"I'm very sorry Mr Lorenzo, but he has reached his credit limit."

"Then extend it for him!"

"We already have sir. Twice."

"What?" Deinos looked shocked and turned to Vathekus.

Vathekus shrugged, and said "What can I say, a bad night."

"So it seems. But no doubt you'll be collecting your weekly allowance soon, and that will square you up."

"Um.... that *was* this week’s allowance."

Deinos looked at Vathekus sympathetically. "I *am* sorry, you must be having a bad run."

Vathekus looked sad. "My luck’s not here tonight."

"Your luck?"

"Mariela. She sits on my knee and brings me luck. She isn't here tonight."

"Really?" Deinos turned back to Garlan, "Where is Mariela? Fetch her here?"

"It's her night off, sir."

"Fetch her anyway, I'm sure she'll be delighted to know she has the chance to spend another evening with this gentleman. Isn't that right, Vathekus?"

Vathekus smiled sheepishly, clearly flattered.

"And what of the gentleman's credit limit, sir?"

"Why, extend it of course! We are blessed by him frequenting our humble establishment! He should receive the very best of care!"

"Very good, sir."

Vathekus grabbed Deinos' hand again, and shook it vigorously. "Thank you, thank you! I won't forget this."

"Not at all, you go back to your table before that luck you've found slips away."

"I will!" Vathekus walked at speed, if slightly unsteadily, back to chair at one of the card tables.

Deinos delayed Garlan for a moment longer, his voice dropping back into its more familiar low, almost whispered, tones, "Tell Mariela she's on a special bonus from me. Just keep him playing."

"He's already run up large debts."

"I know. But his family is very rich. An accommodation will be found in the end."

"Very well. Good evening to you."

"And to you." Deinos headed for the door, the sounds of cheers of joy, and groans of disappointment, mixing and fading away behind him.

The dining table sat covered with steaming dishes of many kinds of food. The Lorenzi family ate well, and ate together - it was frequently a time for bringing together the random pieces of information, rumour, and news that they had each heard. The official rule was no 'business' was to be done at the table, but, as most of the family members had few interests outside of business, the conversation constantly skirted around it.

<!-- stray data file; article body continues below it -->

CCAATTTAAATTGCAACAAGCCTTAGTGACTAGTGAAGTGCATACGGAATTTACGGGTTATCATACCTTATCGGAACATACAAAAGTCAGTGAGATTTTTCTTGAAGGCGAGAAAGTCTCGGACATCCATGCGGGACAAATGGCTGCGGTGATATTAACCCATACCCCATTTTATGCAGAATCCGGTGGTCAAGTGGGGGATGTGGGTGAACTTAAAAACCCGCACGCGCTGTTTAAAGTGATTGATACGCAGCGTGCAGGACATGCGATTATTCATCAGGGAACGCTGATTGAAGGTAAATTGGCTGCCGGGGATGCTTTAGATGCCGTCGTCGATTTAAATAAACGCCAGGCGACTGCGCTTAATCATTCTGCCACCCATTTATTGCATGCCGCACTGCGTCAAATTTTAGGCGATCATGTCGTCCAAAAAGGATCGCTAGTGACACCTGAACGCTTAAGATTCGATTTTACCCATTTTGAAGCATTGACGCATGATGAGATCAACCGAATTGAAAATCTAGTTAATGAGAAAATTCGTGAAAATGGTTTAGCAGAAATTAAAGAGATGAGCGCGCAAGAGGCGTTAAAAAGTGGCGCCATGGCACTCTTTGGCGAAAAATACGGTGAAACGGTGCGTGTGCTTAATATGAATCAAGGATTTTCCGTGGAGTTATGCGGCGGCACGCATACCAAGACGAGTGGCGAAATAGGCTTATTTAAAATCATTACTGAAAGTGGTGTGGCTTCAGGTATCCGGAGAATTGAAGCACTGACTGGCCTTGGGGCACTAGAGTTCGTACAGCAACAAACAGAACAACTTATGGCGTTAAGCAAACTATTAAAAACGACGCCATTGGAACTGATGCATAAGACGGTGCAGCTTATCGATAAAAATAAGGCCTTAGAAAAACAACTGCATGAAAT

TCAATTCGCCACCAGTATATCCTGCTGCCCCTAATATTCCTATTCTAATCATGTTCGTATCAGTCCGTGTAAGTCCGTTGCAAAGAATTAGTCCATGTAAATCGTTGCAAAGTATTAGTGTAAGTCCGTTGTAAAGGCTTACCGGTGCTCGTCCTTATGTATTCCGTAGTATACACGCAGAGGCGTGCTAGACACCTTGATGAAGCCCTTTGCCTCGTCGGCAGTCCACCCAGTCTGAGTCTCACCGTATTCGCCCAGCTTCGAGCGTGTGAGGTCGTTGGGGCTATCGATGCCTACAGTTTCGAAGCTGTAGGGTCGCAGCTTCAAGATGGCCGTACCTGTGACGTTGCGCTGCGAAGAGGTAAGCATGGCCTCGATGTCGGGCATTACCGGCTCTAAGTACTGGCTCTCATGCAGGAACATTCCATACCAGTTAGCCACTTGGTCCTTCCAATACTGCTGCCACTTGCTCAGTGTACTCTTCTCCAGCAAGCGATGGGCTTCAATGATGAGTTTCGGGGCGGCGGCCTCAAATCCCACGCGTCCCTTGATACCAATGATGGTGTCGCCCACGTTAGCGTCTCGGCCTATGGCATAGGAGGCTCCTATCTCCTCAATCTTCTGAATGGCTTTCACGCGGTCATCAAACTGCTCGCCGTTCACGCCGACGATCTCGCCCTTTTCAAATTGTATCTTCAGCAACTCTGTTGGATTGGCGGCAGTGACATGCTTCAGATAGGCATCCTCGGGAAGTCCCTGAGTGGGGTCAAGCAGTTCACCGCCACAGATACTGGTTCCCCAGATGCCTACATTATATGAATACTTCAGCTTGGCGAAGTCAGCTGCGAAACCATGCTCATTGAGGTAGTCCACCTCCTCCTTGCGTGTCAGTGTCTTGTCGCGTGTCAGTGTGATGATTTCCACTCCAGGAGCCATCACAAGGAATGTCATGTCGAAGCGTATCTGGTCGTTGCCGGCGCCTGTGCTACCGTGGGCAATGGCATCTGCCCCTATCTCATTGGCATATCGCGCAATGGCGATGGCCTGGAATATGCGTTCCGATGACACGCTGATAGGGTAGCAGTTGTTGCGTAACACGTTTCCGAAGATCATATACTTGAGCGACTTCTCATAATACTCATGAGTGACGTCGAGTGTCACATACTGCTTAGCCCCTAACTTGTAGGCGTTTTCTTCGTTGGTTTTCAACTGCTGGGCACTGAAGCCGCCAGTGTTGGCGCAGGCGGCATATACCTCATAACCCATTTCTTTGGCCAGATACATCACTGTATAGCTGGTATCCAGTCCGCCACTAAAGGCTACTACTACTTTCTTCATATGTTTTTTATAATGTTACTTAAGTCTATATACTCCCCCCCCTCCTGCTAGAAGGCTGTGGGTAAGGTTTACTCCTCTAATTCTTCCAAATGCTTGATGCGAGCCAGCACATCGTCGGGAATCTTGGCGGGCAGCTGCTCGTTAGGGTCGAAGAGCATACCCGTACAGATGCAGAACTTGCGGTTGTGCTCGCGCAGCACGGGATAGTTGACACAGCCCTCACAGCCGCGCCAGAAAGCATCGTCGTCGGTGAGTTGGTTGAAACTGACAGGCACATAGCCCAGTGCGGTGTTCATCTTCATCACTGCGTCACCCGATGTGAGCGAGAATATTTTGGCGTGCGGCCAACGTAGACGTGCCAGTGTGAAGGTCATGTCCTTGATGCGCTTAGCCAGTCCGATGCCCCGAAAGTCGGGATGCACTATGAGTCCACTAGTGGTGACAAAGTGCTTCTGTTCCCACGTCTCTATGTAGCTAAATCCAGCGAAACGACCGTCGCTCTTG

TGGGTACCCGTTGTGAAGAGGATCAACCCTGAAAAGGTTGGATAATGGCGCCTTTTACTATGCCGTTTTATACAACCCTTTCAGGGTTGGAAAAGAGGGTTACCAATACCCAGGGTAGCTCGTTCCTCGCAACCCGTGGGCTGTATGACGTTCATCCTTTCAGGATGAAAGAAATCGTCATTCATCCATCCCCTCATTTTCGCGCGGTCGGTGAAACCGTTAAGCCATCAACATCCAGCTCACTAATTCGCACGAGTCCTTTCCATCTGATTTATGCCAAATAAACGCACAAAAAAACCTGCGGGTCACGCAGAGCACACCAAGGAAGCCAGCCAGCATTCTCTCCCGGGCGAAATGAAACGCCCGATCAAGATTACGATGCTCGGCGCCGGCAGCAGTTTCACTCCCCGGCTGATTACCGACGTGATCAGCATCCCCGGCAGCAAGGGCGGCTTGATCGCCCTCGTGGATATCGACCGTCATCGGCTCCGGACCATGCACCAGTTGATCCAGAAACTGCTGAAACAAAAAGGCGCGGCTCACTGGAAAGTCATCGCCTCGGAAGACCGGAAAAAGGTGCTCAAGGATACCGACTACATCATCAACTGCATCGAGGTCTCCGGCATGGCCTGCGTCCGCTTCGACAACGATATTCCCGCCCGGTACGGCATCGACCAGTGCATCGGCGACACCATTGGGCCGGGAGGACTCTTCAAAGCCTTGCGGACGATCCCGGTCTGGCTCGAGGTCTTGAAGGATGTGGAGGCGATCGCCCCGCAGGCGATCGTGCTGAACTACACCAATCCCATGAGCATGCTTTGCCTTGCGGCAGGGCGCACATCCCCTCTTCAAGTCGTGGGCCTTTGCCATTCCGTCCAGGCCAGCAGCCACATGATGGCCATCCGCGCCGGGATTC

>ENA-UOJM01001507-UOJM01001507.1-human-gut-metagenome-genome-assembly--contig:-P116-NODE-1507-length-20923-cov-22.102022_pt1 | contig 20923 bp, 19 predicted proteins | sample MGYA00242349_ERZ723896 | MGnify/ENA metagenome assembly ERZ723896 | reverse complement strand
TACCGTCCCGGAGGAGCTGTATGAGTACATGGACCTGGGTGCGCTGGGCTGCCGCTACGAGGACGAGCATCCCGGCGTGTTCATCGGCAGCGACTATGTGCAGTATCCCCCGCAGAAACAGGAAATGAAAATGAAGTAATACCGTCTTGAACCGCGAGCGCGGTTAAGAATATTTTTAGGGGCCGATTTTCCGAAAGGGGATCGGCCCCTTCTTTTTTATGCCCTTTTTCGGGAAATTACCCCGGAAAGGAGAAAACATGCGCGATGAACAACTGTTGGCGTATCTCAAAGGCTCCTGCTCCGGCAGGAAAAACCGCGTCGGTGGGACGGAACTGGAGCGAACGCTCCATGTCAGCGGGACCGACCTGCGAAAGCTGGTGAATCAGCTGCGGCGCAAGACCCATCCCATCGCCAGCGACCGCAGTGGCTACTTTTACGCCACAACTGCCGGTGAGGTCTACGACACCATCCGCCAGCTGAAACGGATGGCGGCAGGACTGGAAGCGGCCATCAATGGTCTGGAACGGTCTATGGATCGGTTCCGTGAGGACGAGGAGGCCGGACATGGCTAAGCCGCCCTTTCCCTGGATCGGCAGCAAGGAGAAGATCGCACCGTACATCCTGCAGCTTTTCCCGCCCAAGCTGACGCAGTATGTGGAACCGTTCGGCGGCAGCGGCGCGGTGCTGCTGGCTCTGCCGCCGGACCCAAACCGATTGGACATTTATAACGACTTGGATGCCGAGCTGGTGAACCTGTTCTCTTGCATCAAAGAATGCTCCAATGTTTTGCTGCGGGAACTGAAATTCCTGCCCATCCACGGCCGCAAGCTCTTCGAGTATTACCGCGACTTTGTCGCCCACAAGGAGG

"You heard about that Angel, from the Vervain?" Nanik spoke around a mouthful of food.

"Forming a small band of his own policing force, I believe," replied Deinos, who ate lightly compared to his brother's large appetite.

"If he starts getting ideas about stamping out crime he's going to get slapped down."

"There aren't enough of them to interfere with business at the moment," Father Pactus said, "But if they increase in number-"

"We may have to show them that being a guard can be a dangerous occupation," laughed Nanik.

"Not just for the men. For their families as well," Deinos added, quietly, giving a slight smile.

"Cousin! You can't move that there!" Beppe Wellmeant replaced the Monk piece onto its original hexagon. "It's under siege, see?"

"Oh... yes. Sorry." Frode's tone was distracted.

"Come now! What's the matter with you? Here you've been losing to me all night, and that can't be right." Beppe closed up his catch-tray with a snap.

"I've a lot on my mind, cuz, that's all. I'm sorry, I shouldn't have suggested gaming. Thought it might take my mind off..." Frode's chin was in his hand, his eyes distant.

"Come now!" Beppe rose to his feet. "What is it? Surely not this business of the missing gold, that's a small enough matter. And with you, dear cuz, one knows well enough that it cannot be woman trouble."

Frode grimaced. Only the very close family were allowed to refer to his unfortunate amorous blight. "Of a sort, perhaps. They do say that when a man has his leg severed, he'll be kept awake at night betimes, with an itching foot."

"In the missing limb? The ghost of an itch?" Beppe frowned.

"Aye, perhaps, the ghost of an itch. Caused by the bite of the ghost of a flea? I saw a picture of such a thing once, and very terrible it was to behold -- in bright armour. The man who limned it was holy, or mad. Or both."

"Cousin, you've lost me. Come now -- take a drink with me, will you not? A nightcap. Then we can both rest.' Beppe took up the crystal decanter and splashed out two generous measures of firedew. Frode took his up absently, twirling the stem between his fingers.

"Drink! Drink!" urged Beppe sympathetically.

"I could never drink enough for my needs, cuz, to be truthful." But Frode downed the measure regardless.

"As they say in a certain place, Frode my lad," Beppe refilled the glass, "you never know what is enough unless you know what is more than enough."

The fugitive crouched down so that she could aim shots with her crossbow out through the door at anything pursuing the cart.

"I'm sorry to intrude upon you like this."

"Erm," ventured William. "I wonder if-"

A twang from the crossbow. A long shriek from the street. "Please do not allow me to interrupt your conversation." Twang.